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New Process Promises Cheap Hydrogen From Microbes

By on August 26, 2008 5:03 PM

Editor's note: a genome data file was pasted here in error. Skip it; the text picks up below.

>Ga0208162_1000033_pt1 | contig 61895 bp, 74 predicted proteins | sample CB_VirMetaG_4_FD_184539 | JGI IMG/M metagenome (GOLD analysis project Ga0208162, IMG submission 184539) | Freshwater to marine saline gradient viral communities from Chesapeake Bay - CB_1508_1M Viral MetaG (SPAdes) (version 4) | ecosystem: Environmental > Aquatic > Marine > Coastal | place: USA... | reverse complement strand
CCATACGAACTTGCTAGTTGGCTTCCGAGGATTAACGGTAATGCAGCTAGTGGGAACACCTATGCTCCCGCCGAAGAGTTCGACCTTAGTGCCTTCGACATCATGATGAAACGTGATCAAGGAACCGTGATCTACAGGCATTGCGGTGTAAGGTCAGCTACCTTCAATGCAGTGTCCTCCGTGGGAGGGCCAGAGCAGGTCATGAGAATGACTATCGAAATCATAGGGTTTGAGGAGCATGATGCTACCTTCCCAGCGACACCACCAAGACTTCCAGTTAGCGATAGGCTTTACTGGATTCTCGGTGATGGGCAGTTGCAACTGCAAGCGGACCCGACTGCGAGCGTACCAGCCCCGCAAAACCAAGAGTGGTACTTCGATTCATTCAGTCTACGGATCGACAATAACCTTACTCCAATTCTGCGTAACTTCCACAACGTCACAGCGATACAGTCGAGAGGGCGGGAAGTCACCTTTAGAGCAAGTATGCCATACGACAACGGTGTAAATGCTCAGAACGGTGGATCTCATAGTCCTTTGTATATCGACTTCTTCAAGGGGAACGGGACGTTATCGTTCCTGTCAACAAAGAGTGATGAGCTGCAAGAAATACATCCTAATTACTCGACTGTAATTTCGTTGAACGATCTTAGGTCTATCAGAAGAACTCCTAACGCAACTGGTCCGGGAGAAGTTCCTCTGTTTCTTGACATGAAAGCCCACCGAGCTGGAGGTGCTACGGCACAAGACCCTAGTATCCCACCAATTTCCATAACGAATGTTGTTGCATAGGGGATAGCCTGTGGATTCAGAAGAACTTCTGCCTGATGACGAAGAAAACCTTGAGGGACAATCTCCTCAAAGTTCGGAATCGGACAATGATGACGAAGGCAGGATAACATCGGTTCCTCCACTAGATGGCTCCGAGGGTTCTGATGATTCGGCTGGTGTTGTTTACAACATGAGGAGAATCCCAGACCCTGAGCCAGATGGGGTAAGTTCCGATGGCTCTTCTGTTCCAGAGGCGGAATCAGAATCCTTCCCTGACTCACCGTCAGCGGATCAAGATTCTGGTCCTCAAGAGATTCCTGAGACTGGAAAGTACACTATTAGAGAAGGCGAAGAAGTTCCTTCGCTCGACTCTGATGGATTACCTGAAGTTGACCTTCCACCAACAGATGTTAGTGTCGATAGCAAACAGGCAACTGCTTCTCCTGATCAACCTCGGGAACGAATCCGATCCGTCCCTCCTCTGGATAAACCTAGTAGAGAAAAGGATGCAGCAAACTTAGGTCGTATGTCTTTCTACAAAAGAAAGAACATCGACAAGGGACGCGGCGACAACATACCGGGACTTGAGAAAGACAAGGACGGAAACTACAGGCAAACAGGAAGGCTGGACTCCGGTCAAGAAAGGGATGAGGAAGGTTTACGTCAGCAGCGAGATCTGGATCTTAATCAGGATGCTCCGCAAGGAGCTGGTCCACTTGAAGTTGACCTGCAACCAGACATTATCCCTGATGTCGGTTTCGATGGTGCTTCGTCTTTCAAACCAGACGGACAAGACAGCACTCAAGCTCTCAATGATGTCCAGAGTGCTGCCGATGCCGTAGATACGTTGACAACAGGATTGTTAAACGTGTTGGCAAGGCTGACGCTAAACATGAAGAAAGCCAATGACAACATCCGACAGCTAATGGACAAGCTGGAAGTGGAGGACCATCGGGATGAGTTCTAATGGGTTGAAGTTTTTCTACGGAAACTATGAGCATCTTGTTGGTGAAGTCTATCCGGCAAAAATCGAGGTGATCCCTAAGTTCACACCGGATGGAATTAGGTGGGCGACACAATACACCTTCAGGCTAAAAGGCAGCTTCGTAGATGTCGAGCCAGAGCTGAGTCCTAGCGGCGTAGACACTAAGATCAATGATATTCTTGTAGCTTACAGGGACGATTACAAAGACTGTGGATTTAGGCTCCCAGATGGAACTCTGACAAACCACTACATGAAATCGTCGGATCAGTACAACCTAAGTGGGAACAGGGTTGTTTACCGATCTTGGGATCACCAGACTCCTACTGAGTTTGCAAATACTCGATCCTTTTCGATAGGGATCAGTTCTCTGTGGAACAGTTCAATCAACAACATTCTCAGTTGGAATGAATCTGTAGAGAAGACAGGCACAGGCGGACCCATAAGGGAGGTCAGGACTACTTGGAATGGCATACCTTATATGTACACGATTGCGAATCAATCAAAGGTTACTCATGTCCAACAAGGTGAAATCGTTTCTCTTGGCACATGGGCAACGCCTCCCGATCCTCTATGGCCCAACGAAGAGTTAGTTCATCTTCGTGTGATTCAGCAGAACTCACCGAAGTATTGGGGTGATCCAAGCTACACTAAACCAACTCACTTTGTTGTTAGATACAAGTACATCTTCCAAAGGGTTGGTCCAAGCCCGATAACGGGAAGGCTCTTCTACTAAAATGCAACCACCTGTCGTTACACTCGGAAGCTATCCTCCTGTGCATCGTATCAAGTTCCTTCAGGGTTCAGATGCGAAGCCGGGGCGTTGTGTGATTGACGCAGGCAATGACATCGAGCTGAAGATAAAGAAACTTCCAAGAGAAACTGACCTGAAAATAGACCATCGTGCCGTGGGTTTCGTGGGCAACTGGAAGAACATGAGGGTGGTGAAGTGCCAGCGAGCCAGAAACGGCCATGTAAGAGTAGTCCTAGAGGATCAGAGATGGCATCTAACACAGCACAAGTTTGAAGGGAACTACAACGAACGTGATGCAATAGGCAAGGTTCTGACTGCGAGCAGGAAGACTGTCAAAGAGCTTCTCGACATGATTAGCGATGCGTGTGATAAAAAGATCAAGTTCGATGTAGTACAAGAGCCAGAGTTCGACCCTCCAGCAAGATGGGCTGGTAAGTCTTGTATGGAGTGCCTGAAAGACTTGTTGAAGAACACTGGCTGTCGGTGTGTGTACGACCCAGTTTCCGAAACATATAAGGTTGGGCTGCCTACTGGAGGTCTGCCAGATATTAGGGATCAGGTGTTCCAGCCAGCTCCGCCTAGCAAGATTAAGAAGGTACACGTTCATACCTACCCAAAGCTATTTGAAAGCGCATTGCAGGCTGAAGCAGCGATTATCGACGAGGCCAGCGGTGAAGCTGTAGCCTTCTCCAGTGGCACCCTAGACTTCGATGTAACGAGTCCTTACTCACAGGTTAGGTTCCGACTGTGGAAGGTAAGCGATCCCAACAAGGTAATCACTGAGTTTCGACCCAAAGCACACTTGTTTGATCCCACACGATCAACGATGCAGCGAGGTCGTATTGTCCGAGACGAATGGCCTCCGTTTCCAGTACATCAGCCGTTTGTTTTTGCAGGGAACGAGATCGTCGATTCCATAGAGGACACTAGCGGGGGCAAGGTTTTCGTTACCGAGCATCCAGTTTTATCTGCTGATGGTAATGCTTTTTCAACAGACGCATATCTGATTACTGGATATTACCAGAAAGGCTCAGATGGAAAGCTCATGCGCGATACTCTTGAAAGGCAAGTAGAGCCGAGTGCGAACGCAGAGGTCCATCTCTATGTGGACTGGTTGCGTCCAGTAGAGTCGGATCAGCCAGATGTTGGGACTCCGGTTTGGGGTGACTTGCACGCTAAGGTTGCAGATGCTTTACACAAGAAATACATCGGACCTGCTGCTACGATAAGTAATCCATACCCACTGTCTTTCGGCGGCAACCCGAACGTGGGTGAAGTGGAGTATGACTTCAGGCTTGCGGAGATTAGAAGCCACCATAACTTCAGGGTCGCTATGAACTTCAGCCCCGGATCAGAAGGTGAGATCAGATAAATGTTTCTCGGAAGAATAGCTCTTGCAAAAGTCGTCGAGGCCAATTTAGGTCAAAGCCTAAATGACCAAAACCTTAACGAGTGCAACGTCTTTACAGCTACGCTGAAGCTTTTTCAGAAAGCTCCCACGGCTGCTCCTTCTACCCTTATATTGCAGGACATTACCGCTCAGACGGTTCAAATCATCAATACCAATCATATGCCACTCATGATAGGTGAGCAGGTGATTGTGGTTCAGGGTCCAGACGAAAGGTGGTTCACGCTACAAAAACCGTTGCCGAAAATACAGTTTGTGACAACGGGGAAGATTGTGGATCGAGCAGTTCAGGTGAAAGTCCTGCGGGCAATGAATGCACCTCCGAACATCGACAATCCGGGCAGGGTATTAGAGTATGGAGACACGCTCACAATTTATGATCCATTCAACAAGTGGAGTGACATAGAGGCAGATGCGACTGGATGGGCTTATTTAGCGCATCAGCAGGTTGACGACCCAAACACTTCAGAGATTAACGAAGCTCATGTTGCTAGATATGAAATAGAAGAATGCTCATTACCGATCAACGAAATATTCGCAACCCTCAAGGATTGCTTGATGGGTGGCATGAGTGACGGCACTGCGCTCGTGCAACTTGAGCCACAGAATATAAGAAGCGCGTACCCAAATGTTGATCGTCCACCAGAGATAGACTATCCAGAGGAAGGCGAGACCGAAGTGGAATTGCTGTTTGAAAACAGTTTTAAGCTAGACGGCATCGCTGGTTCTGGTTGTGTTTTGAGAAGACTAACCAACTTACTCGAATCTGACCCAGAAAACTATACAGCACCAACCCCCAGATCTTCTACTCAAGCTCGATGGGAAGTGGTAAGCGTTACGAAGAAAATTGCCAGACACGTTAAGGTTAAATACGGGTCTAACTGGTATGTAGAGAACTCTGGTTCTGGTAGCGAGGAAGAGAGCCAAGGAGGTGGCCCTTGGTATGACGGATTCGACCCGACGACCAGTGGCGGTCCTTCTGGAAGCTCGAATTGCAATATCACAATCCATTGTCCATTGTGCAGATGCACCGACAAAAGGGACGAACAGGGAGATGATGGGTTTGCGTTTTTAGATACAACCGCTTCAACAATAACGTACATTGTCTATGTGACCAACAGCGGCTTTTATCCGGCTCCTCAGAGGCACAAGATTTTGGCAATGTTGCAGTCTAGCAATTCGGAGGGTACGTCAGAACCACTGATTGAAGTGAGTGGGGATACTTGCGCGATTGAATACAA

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Nitrogen-fixing bacteria, those solid citizens of the agricultural world, could one day be used as a cost-effective source of hydrogen for fuel cells. So say scientists from the Agricultural Research Service (ARS) of the United States Department of Agriculture and North Carolina State University. Commonly found in most soils and on plant roots, nitrogen-fixing bacteria serve to convert nitrogen in the atmosphere into a form that plant life can use as part of their growth process. However, only certain strains of these bacteria are capable of producing hydrogen gas as part of their normal functioning. Working collectively, the ARS/North Carolina State team developed a new patented technology that uses a special "selecting agent" to easily identify these critical strains without having to resort to genomic sequencing or use any type of genetic modification. Culling these bacteria that are, in fact, genetically unable to reabsorb the hydrogen they make opens the door to capturing that essential element and using it to power the fuel cells of tomorrow's zero-emission vehicles.

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